# Gambler’s fallacy

Humans are not good at handling probability. Suppose we have a fair coin, which has the same probability of getting heads and tails on every single toss. If we got 3 heads already, what will we get in the next toss?

If your answer is tail, then you fall into the gambler’s fallacy. The correct answer is we have the same chance on getting head or tail. The coin has no memory, it will not “balance” the results. Every toss is independent.

# Regression towards the means

Regression towards the means is a less common know statistic phenomenon. It states that “when an extreme was measured, the next measurement will tend to be closer to average”.

It sounds like Gambler’s fallacy: We got 3 heads already (an extreme case), it is not likely to have 4 heads in a row (another extreme case), we will get a tail in next toss (a common case). What’s wrong?

# Probability and Statistic can only predict trends but not specific events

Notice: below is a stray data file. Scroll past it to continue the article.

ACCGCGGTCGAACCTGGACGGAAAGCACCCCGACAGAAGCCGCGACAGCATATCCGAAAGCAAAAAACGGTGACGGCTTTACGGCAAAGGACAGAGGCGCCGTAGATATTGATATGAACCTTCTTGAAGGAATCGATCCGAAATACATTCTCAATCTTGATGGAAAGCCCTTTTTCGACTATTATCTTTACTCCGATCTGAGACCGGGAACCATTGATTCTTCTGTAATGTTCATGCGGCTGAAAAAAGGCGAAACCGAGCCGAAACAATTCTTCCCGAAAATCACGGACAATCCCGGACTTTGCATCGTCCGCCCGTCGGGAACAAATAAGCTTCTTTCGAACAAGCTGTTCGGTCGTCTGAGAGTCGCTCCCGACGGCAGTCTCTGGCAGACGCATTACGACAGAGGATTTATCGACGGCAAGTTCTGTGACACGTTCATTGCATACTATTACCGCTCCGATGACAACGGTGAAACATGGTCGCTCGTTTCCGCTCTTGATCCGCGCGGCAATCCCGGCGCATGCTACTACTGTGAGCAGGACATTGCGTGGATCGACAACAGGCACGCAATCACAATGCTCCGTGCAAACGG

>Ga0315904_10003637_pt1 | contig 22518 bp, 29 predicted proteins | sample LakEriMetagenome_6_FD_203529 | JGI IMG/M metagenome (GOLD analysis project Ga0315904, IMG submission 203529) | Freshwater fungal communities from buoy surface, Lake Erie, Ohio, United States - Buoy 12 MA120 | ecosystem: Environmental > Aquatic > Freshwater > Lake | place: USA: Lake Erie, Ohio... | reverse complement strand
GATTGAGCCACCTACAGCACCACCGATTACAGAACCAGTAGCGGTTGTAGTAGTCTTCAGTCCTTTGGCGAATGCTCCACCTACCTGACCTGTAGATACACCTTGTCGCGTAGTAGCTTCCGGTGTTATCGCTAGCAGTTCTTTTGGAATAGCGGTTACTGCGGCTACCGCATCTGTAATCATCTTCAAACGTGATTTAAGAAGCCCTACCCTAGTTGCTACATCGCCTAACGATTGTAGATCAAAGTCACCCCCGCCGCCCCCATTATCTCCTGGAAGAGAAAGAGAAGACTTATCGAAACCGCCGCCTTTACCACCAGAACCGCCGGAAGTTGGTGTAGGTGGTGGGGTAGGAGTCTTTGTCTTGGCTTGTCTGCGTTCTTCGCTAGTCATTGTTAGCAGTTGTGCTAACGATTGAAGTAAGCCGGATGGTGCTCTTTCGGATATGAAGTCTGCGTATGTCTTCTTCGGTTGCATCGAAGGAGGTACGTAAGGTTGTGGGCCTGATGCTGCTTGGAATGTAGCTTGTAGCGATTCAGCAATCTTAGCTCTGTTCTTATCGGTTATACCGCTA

The scope of regression toward the means is different from gambler’s fallacy. Gambler’s fallacy is predicting what is the result of the next event, but regression toward the means is talking about the trend of future events.

Let’s go back to the coin example, having a tail in the next toss is a specific event. Regression towards the means only stated that “In upcoming tosses, it is more likely to have tails, so that the number of heads and tails are almost the same in the long run”. “In the long runs” is really long, can be the next millions or billions of tosses, there is a high level of uncertainty on the next toss.

Regression towards the means tells nothing to gamblers, never count on it in games.

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## More from Ku Lok Sun

Software Engineer from Hong Kong, living in Luxembourg

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## Ku Lok Sun

Software Engineer from Hong Kong, living in Luxembourg